Occasionally, a gifted person strays from the field in which he excels in order to dabble in something for which he has far less aptitude. Take Albert Einstein, a scientific colossus but an international-relations mushbrain. Or Michael Jordan, probably the best basketball player ever but a baseball bust.
Perhaps nowhere is this principle more in evidence than in the entertainment world. Have you noticed how frequently those with performing-arts talent grace us with at best ill-informed and normally just plain asinine political statements?
-Not long after the Supreme Court upheld a decency test for federal arts grants - a commonsensical no-brainer if ever there was one - some of America's leading dramatists went fatuously ballistic in a July 2 New York Times piece by Mel Gussow.
The bronze medal in this Theatrical Nonsense competition goes to Mac Wellman. Who? According to Gussow, he's "one of the most politically minded of American playwrights," which statement will make you wonder about the lesser politically minded playwrights. Wellman opined, "This... is a victory for those who want to control freedom of expression for their own ends? It's a political decision masking as one concerned with obscenity, [but] what it is really about is marginalizing opinions that are different." Had Gussow substituted "stupid" for "minded" in his description of Wellman, he would have hit the bullseye.
Arthur Miller ("Death of a Salesman") wins the silver: "Certain kinds of art will always be called indecent, and they need support." (Why?) Then, alluding to Karen Finley, one of the "artists" covered in the Court's ruling, who routinely appears onstage wearing nothing but a coating of chocolate, Miller added, "Anyone who smears herself with chocolate needs all the support she can get. If she covered herself in vanilla, they might not have been so outraged." (What?)
And our gold medalist is David Rabe ("Hurlyburly"), who declared the ruling another "manifestation of a fundamental hatred of art, of anything that does not coddle the public... To suggest that things should rise and fall on the marketplace is a form of censorship." (Huh?)
-Comedian Dennis Miller, who called himself a "conservative libertarian" in a 1996 interview, has demonstrated again that he hasn't a clue about the meaning of either term.
However Miller identifies himself, his strongest invective is always aimed at the right. After the Republicans took Congress in 1994, his attacks on Newt Gingrich were breathtakingly vicious. Even though Gingrich isn't the inviting target he was a couple of years ago, Miller isn't short of conservative whipping boys. Discussing Trent Lott's remarks on homosexuality on the June 19 edition of his weekly HBO half-hour, "Dennis Miller Live," he snarled, "Maybe we shouldn't come down on Trent just because he believes the only thing a man should have up his [rear end] is his own head," and labeled him a "stiff-haired, pinhead scumbag."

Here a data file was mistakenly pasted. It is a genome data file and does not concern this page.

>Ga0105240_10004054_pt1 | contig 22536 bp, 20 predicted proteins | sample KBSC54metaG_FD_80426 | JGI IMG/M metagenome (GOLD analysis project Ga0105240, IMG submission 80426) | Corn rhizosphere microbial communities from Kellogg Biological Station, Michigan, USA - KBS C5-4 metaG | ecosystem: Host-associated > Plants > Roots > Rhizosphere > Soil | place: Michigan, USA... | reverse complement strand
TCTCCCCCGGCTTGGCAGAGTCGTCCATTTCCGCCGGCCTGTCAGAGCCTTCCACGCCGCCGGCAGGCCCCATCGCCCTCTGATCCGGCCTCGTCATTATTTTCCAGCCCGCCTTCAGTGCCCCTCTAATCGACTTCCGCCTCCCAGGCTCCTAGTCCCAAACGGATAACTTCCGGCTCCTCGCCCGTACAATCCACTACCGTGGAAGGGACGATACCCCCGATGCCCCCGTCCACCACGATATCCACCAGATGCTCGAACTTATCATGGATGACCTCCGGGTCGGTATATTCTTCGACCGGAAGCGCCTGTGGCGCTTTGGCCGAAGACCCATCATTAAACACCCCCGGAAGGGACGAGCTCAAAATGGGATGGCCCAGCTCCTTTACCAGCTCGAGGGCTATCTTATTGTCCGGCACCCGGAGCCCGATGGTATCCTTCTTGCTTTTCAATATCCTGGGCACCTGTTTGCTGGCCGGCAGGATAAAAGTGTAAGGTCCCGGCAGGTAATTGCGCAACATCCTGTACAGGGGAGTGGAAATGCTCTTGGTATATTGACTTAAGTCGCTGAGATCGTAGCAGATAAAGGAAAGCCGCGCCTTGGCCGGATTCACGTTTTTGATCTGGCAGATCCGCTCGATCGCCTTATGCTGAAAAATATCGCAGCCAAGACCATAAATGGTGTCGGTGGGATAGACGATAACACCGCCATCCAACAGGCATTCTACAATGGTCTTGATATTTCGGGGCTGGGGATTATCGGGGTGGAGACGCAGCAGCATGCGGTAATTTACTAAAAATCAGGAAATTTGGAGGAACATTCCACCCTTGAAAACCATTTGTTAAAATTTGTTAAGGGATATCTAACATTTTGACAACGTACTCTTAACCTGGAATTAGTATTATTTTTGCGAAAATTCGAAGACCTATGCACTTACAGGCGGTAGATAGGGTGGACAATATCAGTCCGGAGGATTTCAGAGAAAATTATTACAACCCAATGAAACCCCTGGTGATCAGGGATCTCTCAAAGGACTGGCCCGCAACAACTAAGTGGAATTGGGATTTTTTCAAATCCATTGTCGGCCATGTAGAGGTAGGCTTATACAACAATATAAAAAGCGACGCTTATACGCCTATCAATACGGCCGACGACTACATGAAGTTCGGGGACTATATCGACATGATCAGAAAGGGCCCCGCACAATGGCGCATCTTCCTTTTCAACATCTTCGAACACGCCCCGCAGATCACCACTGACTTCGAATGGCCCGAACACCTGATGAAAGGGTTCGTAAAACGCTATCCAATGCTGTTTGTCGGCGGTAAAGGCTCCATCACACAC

OK, maybe Miller's not a social conservative. Maybe he's a true-blue, albeit nasty and foul-mouthed, libertarian. But listen to something else he said on the very same episode: "When it comes to paranoia, most folks [are more concerned with] the federal government... but I'm made more paranoid by corporations. Car companies that lie about their safety records; chemical firms selling toxic weed killers that wind up in our food... Let's face it, the idiots in Washington, D.C. can't even investigate a conspiracy, much less create one."
This professed libertarian who fears the private sector more than the public sector is a walking contradiction in terms, and Miller would do well to remove himself from the political conversation in order to spend some quality time, say, learning. He might discover that totalitarian countries such as the Soviet Union, Nazi Germany, China, and Cambodia under the Khmer Rouge have caused the deaths of countless millions, a record that couldn't be matched or even approached by big business in Hollywood's wildest fantasies.
On July 10th, Miller went after Rush Limbaugh, whose show, he claims, "barely educates [and] reinforces the narrow-minded prejudices of both the host and the listener." Unlike, we are meant to gather, "Dennis Miller Live."
And then there's Sinead O'Connor, the cantankerous crooner who lost whatever fan support she had when she insulted Catholics everywhere in 1992 by ripping apart, on "Saturday Night Live," a photograph of Pope John Paul II. (The next week, "SNL" guest host Joe Pesci expressed his outrage over O'Connor's act and held up the photo, taped back together.) Six years later, is O'Connor humbled? "I can say about the Pope thing," she told Spin magazine in its August issue, "I'm very proud of that and I stand by it and I would do it again." Some ignorance, I guess, is truly invincible.